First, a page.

Phil Spencer, head of Xbox, details Microsoft's plans for Xbox compatibility with Windows 10 at the Game Developers Conference in San Fransisco in March.

Phil Spencer, head of Xbox, details Microsoft’s plans for Xbox compatibility with Windows 10 at the Game Developers Conference in San Fransisco in March. Photo by Official GDC/CC BY.

With today’s release of Windows 10, Microsoft is taking another crack at a cross-platform operating system. After failing miserably in this department with Windows 8, Windows 10 will run on all Microsoft devices using its Continuum feature and universal apps in an attempt to make use across devices seamless and centralized.

One of the operating system’s defining apps is Cortana. The virtual assistant’s namesake comes from the artificial intelligence character in Halo, Xbox’s most successful video game franchise. That one of Windows 10’s most prominent characteristics originated with Xbox isn’t a coincidence. The incorporation of Microsoft’s gaming system is perhaps the most unique feature of the Windows 10 device-linking efforts, and Microsoft is the first company to link a game console and a desktop OS.

Windows 10 has the potential to bring two major groups of Microsoft consumers together — PC users and Xbox gamers. According to an NPD Group report, 68 percent of gamers prefer to use PCs over consoles or mobile devices for gaming. This statistic has worked in Microsoft’s favor, as developers have long optimized games to run on Windows rather than Mac OS or Linux. With Windows 10, Microsoft introduces the possibility of online cross-play between gamers on a PC and Xbox One. This feature was showcased at the Windows 10 reveal in January by the head of Xbox, Phil Spencer, using a Windows PC to play Fable Legends with one of the game’s developers, who used an Xbox One console.

“We think enabling people to play multiplayer games on Windows 10, across Xbox One and Windows 10, will unlock the potential of Xbox Live and grow the social network that’s there today,” Spencer said, referencing Xbox’s 46 million-member online community.

“This is the first time that all of Microsoft’s efforts in gaming will show up with one unified voice, with one unified vision around what we want to do and the impact we want to have on the games industry,” Spencer continued. “Today, people are playing games on more devices than ever, and with Windows 10 we wanted to focus on those gaming scenarios across devices.”

Accompanying the gaming-system overlap is a blurring of work and entertainment devices. With Windows 10, the home or office PC is not just a place to store photos or build spreadsheets; instead, it can be a hub for gaming and media streaming.

“I don’t think it necessarily convinces somebody to buy Windows 10 or convinces somebody to buy an Xbox, but for those who have one or the other, you create a better experience,” said Tom Mainelli, vice president of devices research for IDC. “The other game console guys, they don’t have anything like that.”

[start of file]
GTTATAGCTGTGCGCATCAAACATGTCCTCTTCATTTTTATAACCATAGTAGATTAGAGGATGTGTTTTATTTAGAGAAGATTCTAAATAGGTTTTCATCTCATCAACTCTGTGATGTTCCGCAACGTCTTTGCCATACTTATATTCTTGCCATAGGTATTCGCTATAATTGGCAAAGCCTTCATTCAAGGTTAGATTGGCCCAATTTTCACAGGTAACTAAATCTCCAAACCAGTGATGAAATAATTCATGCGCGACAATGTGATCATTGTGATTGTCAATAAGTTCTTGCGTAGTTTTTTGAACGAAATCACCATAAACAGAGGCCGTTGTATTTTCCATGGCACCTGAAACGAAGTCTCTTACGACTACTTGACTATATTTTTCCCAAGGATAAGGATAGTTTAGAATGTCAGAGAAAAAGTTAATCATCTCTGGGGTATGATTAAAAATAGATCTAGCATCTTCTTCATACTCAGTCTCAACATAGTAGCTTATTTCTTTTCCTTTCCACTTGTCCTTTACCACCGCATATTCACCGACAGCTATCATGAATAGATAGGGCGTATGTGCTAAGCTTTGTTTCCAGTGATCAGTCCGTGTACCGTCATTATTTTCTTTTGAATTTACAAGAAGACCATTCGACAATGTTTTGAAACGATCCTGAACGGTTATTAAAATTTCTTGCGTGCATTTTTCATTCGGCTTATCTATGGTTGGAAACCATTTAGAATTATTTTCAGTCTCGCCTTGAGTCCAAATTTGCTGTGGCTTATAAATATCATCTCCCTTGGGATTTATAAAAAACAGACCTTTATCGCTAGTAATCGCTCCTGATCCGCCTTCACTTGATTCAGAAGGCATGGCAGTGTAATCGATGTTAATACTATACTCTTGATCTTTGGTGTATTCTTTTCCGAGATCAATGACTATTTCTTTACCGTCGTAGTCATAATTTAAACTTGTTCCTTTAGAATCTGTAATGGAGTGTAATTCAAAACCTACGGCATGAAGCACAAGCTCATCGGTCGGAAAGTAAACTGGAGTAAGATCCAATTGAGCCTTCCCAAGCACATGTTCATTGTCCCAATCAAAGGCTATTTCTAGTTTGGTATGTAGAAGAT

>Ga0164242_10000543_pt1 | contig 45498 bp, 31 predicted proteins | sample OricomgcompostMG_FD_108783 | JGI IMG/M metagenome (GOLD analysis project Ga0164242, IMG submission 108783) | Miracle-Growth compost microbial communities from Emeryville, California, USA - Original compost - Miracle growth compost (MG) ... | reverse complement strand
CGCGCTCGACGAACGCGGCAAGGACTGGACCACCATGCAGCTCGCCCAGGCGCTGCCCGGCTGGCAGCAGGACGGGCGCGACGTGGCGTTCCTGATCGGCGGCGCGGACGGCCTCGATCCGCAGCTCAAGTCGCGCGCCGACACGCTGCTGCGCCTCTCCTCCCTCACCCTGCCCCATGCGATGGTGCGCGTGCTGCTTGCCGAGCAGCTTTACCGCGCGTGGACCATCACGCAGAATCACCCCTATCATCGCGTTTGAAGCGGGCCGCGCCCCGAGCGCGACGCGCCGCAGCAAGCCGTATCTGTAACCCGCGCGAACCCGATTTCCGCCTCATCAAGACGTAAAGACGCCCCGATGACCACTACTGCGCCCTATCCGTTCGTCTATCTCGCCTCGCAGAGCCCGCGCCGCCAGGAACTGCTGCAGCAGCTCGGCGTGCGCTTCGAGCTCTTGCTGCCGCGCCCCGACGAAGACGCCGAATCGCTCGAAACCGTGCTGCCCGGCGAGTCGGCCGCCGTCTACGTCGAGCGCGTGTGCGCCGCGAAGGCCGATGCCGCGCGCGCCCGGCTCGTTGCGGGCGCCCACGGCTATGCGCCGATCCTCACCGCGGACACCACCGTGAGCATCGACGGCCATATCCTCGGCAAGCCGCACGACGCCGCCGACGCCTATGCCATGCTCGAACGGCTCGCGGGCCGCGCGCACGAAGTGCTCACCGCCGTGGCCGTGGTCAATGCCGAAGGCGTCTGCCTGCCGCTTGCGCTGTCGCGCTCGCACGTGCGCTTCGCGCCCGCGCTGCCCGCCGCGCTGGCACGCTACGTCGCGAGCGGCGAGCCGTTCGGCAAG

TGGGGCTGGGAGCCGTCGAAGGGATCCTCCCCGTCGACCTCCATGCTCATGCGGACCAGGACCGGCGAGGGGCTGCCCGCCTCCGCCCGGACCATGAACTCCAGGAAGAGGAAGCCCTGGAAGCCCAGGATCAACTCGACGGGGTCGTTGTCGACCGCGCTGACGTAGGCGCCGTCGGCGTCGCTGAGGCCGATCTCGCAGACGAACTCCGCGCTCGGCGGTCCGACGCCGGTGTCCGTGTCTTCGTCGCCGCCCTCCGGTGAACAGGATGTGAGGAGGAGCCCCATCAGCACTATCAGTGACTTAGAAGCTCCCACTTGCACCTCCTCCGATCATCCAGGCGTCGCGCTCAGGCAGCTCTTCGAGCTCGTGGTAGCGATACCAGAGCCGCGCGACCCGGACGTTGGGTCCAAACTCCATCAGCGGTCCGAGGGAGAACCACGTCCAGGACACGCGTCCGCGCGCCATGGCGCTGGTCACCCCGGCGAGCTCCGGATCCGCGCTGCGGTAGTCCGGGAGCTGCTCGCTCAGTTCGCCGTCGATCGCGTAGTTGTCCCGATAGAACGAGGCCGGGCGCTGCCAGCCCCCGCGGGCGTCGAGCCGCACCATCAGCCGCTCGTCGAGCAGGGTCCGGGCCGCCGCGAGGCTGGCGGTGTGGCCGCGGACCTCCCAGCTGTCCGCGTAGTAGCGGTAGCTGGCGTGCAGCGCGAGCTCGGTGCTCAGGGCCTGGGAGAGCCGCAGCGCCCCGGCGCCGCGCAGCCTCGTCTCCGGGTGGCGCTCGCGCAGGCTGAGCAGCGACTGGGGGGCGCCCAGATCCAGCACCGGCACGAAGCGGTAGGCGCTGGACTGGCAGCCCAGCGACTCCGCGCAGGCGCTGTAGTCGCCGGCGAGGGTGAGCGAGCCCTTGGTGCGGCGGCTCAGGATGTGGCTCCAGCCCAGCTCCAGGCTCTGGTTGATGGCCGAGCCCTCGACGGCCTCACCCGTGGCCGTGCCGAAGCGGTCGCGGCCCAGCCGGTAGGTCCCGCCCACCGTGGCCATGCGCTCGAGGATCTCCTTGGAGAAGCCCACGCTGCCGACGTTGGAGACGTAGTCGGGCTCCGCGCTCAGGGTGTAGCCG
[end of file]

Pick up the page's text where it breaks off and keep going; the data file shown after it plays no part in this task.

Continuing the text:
Xbox is one of the top two gaming consoles used worldwide along with Sony’s PlayStation. Though the PlayStation 4 has consistently outsold the Xbox One, Xbox still boasts a large gaming community and has surpassed other milestones of accomplishment. “Yes, they are trailing the PS4,” said Michael Goodman, an analyst for Strategy Analytics, “but still, if I’m Microsoft, I’m pretty happy because the Xbox One is outselling the prior generation of 360 by about 30 percent. If you told me before the launch of these consoles that the Xbox One would outsell the Xbox 360 by 30 percent, I don’t care what Sony’s doing — it’s a success.”

This is where a symbiosis with Windows 10 can come into play. Xbox is a dominant game console, but it lags PlayStation. Likewise, Windows long has been the top enterprise OS, but is increasingly struggling in the consumer and mobile market. Couple Xbox’s gaming capabilities with Windows’ ubiquity — over 90 percent of desktops worldwide run Windows, and Windows 7 and 8.1 users can upgrade to Windows 10 for free — and consumers can better associate both brands with entertainment and practicality in a way that Google’s and Apple’s mobile operating systems cannot.

“Android and iOS have done quite well in terms of mobile devices, but the story is still to be written in terms of their impact on the living room,” said Mainelli. “I do think Xbox positions Microsoft well in the ongoing battle for the living room.”

The Xbox-Windows linkage has perks for heavy gamers. They now can stream games to multiple devices, and the Game DVR makes recording and sharing gaming moments easier than ever. But the Xbox union also is a mechanism that could introduce casual gamers or non-gamers to the console and its franchises.

“The gaming compatibility between Xbox and Windows 10 is likely to (appeal) mostly to the same kind of hardcore gamer that already owns an Xbox,” said Jan Dawson, chief analyst at Jackdaw Research. “As such, it’s likely to replace console sales for some users who might otherwise have been in the market for an Xbox or PlayStation. I think more than anything this is a great value add for someone who’s already invested in the Windows world but never bought an Xbox and now has the potential to play games with Xbox-owning friends for the first time.”

Microsoft didn’t need to overhaul Windows — the return of the Start Menu alone could have triggered droves of customers to upgrade from 8.1 to 10. But the company’s desire to run Windows and associated products across devices means that Windows 10 had to function on tablets, desktops, phones and other devices, including Microsoft’s HoloLens and Xbox. In combination with Windows 10’s new features, incorporating Xbox into the OS and across all devices differentiates Windows 10 in a fashion that could impact both Windows’ and Xbox’s consumer foothold.